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Dragon Quest VI: Realms of Revelation

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Dragon Quest VI: Realms of Revelation

Dragon Quest VI: Realms of Revelation

Image © Nintendo
Dragon Quest VI: Realms of Revelation for the Nintendo DS has an interesting history. The first version of the game hit Japan in 1995, but 2011 marks the first time North Americans have clapped eyes on an official release.

Dragon Quest VI: Realms of Revelation should feel familiar for fans of the franchise. That's good, as Dragon Quest is a solid role-playing series. But is this retro RPG still palatable after sixteen years in the vault? Mostly, yes, though it does leave behind a dry aftertaste that takes some getting used to.

Developer: Square-Enix
Publisher: Nintendo
Genre: Role-Playing
ESRB Rating: Teen

THE BASICS: Two Worlds in Need of Saving

You begin Dragon Quest VI: Realms of Revelation in the shoes of a young boy from a small mountain village. You're given a seemingly simple delivery task that ultimately snowballs into a quest to save two separate worlds from an unspeakable evil. It's a pretty daunting request, but fear not: You'll recruit several friends who will help you fight. You'll also be able to take on jobs in order to acquire new skills and spells.

Dragon Quest VI serves up oldschool RPG fare that will ring familiar to fans of the genre. Your party responds to commands you dole out via a menu system, and you all take turns wailing on monsters using physical blows, magic, or special skills. You'll travel the world, visit towns, fulfill special requests, and generally spend up to 40 hours wending your way through the game before you take down the final bad guy.

Dragon Quest VI does have a unique trait: The gameplay is split up between two parallel worlds. The actions you take in one world might have consequences in the other.

THE GOOD:

A Good Sense of Humor - Like other Nintendo DS Dragon Quest releases, Dragon Quest VI is localized well and is packed with funny moments. Definitely a plus, as the characters in the game are otherwise a bit thin on personality.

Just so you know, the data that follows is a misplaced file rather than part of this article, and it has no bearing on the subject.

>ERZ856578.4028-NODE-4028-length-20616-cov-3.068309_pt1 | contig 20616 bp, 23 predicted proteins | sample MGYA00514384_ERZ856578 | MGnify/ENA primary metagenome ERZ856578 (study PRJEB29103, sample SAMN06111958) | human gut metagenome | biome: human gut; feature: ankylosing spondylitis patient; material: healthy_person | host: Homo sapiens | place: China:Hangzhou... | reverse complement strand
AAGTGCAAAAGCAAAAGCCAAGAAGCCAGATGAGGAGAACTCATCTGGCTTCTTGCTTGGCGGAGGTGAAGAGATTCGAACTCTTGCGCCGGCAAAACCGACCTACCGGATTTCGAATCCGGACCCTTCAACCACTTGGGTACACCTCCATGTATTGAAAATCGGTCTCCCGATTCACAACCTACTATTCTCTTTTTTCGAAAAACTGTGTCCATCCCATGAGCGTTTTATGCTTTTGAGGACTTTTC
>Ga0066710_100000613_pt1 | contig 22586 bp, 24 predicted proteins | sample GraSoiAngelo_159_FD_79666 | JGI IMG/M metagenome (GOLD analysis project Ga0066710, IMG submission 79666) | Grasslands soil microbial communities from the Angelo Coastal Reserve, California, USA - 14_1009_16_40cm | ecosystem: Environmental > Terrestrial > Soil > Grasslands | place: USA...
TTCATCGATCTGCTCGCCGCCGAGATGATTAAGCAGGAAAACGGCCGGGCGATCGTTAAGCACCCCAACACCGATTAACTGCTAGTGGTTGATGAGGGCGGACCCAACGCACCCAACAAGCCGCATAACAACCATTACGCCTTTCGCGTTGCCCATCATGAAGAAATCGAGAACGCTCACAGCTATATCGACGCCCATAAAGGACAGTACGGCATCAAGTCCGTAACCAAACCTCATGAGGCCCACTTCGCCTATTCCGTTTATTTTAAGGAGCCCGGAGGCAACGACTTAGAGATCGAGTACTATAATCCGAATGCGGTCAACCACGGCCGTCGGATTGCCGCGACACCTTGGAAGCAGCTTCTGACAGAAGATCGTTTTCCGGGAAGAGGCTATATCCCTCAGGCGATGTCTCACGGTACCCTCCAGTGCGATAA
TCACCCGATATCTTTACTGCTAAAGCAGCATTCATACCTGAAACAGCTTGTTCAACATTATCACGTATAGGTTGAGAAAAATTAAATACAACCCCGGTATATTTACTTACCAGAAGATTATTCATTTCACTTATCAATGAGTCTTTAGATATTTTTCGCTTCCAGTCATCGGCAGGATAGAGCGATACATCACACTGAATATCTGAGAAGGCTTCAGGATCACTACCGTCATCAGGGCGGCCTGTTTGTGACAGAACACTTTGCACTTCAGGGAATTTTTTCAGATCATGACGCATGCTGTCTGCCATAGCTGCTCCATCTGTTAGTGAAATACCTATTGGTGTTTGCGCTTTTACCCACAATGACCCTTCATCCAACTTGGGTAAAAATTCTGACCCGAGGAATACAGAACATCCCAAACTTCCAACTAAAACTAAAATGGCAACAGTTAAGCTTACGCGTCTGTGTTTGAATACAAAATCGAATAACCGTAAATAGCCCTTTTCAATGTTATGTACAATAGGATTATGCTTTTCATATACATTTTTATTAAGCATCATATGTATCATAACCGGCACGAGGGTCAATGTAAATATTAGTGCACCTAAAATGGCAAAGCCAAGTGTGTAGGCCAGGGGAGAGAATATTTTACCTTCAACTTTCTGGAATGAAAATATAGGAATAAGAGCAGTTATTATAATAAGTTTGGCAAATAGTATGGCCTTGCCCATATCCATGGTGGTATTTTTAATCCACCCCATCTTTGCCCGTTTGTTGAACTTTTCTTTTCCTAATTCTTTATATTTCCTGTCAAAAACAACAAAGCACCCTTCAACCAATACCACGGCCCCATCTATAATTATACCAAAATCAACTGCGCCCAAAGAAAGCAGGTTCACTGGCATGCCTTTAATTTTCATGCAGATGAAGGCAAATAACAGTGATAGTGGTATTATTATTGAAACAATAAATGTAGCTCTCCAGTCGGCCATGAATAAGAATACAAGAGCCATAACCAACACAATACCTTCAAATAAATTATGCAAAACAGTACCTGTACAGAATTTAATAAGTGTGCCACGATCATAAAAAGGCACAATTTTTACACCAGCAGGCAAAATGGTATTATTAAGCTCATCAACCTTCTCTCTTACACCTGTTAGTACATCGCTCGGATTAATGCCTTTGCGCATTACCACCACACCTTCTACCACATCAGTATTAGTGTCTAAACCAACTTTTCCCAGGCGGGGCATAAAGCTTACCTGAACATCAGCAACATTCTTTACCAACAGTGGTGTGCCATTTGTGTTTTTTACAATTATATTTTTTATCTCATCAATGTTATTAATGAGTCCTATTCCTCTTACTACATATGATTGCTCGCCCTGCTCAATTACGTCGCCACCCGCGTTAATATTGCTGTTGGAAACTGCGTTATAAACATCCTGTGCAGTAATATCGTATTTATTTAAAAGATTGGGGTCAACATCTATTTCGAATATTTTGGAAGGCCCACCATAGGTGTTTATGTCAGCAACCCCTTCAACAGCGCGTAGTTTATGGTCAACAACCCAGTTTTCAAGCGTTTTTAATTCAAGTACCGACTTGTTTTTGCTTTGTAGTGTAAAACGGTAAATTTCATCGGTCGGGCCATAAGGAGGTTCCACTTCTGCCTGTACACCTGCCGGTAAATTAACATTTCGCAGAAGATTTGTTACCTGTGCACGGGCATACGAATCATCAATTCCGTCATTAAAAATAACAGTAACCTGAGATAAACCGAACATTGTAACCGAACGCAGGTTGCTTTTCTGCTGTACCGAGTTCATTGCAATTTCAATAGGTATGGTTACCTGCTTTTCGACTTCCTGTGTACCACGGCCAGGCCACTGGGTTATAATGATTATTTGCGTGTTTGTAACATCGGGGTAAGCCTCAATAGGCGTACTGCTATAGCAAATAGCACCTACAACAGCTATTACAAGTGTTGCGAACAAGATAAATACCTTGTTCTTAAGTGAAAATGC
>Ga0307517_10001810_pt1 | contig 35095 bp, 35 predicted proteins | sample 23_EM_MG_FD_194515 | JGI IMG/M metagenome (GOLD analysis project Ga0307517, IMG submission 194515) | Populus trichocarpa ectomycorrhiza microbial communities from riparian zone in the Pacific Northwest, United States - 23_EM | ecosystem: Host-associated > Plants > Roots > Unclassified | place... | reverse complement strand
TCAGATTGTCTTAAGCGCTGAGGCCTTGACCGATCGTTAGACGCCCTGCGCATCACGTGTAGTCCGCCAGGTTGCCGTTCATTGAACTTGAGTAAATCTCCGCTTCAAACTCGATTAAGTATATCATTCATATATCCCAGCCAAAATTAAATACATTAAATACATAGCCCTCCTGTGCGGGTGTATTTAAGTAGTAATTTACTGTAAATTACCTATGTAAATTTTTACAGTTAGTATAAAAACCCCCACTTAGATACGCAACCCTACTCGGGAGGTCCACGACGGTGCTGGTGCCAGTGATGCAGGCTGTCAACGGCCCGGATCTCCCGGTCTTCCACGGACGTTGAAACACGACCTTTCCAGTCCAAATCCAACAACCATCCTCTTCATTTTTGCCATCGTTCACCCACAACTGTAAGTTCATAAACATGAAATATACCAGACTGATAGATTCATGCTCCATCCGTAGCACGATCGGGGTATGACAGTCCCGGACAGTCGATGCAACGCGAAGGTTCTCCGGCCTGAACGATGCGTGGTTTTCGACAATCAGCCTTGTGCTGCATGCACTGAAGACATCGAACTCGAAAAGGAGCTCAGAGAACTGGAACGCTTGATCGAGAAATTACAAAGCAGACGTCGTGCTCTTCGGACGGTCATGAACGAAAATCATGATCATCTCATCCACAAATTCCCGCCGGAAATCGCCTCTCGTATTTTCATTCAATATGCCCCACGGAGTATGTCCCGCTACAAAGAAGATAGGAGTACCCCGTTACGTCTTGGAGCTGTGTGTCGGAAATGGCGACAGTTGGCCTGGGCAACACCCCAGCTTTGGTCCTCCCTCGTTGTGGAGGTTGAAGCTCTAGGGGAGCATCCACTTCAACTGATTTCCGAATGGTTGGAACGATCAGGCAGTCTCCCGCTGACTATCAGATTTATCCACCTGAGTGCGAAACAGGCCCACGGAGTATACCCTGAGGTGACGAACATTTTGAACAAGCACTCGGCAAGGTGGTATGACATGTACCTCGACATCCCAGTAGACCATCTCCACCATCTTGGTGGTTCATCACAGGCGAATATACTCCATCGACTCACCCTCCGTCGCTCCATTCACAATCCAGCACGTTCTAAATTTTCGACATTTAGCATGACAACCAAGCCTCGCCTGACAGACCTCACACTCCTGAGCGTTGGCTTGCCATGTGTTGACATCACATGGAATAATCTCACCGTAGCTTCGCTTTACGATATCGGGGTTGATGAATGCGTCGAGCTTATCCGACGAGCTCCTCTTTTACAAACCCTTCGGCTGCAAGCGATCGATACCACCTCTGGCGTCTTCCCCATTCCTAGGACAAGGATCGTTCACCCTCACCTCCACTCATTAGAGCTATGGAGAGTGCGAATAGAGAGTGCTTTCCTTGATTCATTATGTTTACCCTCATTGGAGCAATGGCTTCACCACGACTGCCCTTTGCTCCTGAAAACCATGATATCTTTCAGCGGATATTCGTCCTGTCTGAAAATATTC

Great Monster Designs - You'll be taking on some pretty original baddies in the game, all designed by the master manga-ka, Akira Toriyama. The beasts are also well-animated, which helps relieve some of the tedium of repetitive battles.

It's Challenging - You'll face numerous bosses in Dragon Quest VI, and they're all capable of flattening you unless you draw up the right strategy. The Dragon Quest series has never been very forgiving, and this one's no pushover, either.

Lots to Explore - With two worlds to hike through and plenty of loose ends to tie up, you'll be kept very busy with Dragon Quest VI for a long time.

THE BAD:

The Music's Not Very Memorable - Some iconic Dragon Quest themes make their way into the sixth installment, including the classic trumpet-rich fanfare. Otherwise, few of the tunes will stick to your memory, but they won't really get in the way, either.

The World-Switching Can be Confusing - The action in Dragon Quest VI takes place across two versions of the same world, and keeping track of the subtle differences between each world can be quite a task.

The Extra Features are Unimpressive - The Nintendo DS remakes of the Dragon Quest games usually add some fun extras to keep you engaged when you need a diversion from saving the world. Dragon Quest VI offers up "Slime Curling," which is moderately fun but overly difficult, and a "Dream Journal" which works similarly to Dragon Quest IX's Inn-building, but doesn't yield much reward.

Some gameplay features are antiquated by Dragon Quest IX - 2010's Dragon Quest IX successfully updated the old formula for Dragon Quest games, and going back to "the old ways" feels like a major step down. Random encounters, for instance, are present--and anyone who plays VI after coming off IX probably won't celebrate.

CONCLUSION: Dragon Aged

Dragon Quest VI is, overall, a tight game and pleasing enough to sit with on a rainy afternoon. Its dialogue is funny, and there are some neat ideas (you won't find a game that has a more varied handful of transportation methods). However, as far as Dragon Quest offerings on the DS go, it's not the strongest of the lot. It doesn't have the compelling story of Dragon Quest IV, the heart of Dragon Quest V, or the sheer depth of Dragon Quest IX. Dedicated Dragon Quest fans will definitely want a go at it, however.
Disclosure: A review copy was provided by the publisher. For more information, please see our Ethics Policy.
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